On October 23rd, 2014, we updated our
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Audiotaped dialogue journal-Schill, M., & Swanson, D. (1993).
PROPOSAL PROCESS PRESENTATION OF RESEARCH
Professionals’ Judgments of Ethical/Unethical Scenarios Rose L. Allen, PhD, CCC-SLP/A East Carolina University Greenville, NC November, 2008
ASHA Code of Ethics (2003)
The preservation of the highest standards of integrity and ethical principles is vital to the responsible discharge of obligations by speech-language pathologists, audiologists, and speech, language, and hearing scientists.
This Code of Ethics sets forth the fundamental principles and rules considered essential to this purpose.
Sanctions for Violations
Withhold, suspend, or revoke membership and/or Certificate of Clinical Competence
(Irwin et al., 2007, p.88)
Other measures determined by the Board of Ethics at its discretion
A cease and desist order may become part of any action.
Code of Ethics (ASHA, 2003)
Four Principles of Ethics
Form the underlying moral basis for the Code of Ethics.
74 Rules of Ethics
Specific statements of minimally acceptable professional conduct or of prohibitions and are applicable to all individuals
Principles of Ethics
Patient welfare in clinical, research, or scholarly activities. Also, animals used in research….
Achieve and maintain highest level of professional competence….
Promote public understanding of the profession…accurate information in all communications…
Relationships with colleagues, students, and members of the allied health professions…maintain harmonious relationships….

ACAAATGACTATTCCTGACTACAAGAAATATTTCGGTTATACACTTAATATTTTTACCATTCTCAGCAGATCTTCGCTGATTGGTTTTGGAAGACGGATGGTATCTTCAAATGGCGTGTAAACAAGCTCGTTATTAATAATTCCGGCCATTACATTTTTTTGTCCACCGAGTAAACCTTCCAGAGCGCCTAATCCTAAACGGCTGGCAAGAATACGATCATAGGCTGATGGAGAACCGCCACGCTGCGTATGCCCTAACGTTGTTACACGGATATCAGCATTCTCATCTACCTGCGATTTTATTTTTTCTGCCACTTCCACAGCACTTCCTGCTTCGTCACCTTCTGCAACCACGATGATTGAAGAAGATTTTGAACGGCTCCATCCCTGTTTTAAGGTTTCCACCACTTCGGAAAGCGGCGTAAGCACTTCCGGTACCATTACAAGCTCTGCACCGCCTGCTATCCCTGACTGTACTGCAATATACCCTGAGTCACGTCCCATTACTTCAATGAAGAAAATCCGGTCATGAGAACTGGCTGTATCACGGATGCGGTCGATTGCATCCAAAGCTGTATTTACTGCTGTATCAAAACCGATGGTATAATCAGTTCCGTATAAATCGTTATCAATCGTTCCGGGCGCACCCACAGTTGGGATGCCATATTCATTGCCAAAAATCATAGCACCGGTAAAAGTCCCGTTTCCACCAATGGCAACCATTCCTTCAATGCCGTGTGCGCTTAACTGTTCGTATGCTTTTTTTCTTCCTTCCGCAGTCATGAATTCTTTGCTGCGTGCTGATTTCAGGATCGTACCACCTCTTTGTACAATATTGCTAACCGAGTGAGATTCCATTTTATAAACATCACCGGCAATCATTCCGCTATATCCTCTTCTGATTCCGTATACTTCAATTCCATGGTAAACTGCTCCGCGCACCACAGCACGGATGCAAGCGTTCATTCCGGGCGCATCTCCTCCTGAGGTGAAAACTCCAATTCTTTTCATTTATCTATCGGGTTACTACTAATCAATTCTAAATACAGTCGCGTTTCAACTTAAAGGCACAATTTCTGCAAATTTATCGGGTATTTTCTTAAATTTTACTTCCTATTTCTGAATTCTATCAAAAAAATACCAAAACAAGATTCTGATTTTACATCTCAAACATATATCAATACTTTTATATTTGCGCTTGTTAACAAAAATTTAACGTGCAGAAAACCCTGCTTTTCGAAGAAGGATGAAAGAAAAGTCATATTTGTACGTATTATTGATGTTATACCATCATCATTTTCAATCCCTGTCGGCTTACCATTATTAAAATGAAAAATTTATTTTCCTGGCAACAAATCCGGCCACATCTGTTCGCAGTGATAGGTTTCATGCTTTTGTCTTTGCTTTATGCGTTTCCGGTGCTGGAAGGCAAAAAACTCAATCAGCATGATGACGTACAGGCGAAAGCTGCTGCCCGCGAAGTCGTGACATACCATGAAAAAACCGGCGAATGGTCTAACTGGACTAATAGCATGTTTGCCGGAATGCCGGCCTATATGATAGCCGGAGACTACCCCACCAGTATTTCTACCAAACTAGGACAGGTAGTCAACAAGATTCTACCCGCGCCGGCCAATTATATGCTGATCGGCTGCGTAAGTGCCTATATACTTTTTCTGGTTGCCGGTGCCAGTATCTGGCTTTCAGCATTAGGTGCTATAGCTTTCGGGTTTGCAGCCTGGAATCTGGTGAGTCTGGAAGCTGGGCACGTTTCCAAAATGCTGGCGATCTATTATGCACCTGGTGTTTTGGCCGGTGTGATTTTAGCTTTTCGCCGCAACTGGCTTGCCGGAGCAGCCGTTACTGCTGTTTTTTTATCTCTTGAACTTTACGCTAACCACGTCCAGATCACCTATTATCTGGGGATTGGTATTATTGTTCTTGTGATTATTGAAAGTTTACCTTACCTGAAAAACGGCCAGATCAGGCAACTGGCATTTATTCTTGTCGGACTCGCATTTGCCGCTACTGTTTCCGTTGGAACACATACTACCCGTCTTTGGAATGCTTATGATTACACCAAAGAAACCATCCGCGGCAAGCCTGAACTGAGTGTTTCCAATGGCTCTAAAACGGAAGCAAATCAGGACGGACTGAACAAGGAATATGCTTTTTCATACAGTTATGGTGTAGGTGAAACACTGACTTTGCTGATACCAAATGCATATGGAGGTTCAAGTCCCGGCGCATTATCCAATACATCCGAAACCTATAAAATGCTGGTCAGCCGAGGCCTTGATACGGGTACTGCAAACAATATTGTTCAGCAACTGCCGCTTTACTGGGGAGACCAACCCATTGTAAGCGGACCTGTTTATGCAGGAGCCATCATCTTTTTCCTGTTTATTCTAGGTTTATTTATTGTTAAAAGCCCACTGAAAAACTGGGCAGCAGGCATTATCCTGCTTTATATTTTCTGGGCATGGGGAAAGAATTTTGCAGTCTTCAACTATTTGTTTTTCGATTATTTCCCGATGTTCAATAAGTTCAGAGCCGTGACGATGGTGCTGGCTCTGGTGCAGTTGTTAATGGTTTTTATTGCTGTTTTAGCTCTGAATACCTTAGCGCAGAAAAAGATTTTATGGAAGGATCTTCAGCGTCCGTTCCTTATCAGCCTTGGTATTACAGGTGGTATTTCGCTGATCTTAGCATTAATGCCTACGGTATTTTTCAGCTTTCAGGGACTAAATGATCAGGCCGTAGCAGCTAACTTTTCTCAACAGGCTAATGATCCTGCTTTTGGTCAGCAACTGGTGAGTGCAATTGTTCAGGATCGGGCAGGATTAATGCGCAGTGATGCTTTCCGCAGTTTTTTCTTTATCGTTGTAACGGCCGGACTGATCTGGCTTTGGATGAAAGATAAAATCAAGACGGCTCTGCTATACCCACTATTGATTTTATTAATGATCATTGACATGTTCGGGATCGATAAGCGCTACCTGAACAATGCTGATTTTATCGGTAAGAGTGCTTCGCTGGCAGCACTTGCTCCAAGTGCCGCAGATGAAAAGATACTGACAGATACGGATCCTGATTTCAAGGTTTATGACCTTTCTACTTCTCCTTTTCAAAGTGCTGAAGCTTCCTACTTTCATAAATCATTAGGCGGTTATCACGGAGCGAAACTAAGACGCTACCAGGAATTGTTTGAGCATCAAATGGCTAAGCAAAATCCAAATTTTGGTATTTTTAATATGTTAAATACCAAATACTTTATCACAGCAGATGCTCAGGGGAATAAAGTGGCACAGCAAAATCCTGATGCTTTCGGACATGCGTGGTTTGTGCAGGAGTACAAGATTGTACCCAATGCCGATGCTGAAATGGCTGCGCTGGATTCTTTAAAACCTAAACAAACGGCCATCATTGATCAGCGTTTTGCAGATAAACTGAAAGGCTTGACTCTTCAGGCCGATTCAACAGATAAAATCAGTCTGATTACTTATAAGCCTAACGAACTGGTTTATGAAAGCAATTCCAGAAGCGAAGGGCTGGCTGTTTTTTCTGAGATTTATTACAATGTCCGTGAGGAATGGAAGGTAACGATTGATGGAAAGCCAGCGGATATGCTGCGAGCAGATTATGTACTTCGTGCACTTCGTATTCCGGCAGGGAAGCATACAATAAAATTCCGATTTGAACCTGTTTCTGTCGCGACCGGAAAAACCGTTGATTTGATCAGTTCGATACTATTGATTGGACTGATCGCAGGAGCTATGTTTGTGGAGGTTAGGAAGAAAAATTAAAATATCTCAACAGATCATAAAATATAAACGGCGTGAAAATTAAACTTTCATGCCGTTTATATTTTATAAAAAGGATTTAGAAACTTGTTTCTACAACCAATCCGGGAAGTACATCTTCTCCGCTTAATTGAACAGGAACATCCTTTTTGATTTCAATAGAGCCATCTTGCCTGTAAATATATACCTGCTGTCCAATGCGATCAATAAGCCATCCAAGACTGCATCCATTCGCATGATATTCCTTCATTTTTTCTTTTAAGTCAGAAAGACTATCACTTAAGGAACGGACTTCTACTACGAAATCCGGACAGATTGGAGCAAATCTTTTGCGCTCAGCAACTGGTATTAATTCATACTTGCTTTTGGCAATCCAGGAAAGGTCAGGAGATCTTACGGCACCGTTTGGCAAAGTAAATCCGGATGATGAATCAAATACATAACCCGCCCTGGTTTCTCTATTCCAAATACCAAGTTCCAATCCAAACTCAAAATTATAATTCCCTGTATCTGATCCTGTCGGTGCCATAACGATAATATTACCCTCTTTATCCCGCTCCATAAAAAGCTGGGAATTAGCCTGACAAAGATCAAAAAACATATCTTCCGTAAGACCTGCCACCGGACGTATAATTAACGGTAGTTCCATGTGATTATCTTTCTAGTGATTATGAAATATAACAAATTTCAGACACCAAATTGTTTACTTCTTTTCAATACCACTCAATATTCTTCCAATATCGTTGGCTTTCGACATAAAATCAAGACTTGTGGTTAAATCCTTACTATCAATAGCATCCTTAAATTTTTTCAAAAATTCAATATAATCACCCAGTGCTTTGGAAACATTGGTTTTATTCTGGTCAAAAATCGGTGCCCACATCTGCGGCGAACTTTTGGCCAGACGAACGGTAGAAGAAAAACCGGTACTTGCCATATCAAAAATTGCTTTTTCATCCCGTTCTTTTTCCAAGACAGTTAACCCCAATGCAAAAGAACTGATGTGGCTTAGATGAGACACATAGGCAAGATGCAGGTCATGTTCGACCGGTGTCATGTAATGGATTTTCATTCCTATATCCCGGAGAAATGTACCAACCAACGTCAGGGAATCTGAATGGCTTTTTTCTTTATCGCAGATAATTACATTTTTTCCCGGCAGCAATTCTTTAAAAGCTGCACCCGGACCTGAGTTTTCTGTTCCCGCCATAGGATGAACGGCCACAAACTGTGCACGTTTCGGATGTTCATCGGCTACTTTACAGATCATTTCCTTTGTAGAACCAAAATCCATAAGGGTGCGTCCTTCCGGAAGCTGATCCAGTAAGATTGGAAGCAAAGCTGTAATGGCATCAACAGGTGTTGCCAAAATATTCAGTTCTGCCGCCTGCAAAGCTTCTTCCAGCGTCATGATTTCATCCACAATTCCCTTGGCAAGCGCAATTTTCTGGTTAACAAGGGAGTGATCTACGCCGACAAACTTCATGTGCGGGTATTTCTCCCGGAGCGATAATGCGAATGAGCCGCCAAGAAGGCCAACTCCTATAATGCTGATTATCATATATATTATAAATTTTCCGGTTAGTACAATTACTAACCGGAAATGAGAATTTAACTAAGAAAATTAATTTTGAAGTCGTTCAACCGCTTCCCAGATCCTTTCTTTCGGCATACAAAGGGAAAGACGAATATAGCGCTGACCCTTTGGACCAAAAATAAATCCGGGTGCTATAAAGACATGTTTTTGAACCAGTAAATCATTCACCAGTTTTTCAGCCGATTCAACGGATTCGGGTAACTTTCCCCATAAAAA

Importance of Ethics
ASHA has placed more emphasis on ethics, and the ethical behavior of professionals in speech-language pathology and audiology.
Evidence of this has been documented through a series of articles in The ASHA Leader over the last few years.
Many issues are controversial, such as acceptance of manufacturer gifts, provision of services to HIV/AIDs patients.
Specific Rules that have Served for Basis of Complaints (Diefendorf, 2008)
Principle I, Rules A,B,G, K, M
Provision of services
Evaluate effectiveness of services
Maintenance of records
Not charge for services not rendered
Principle II, Rules, A, B, E
Hold appropriate CCC or be supervised by an individual who holds appropriate CCC
Engage in aspects of the professions within their scope of competence
Staff will not provide services for which they are not trained
Specific Rules that have Served for Basis of Complaints (Diefendorf, 2008)
Principle III, Rules B, D, E, F
Not participate in activities that constitute a conflict of interest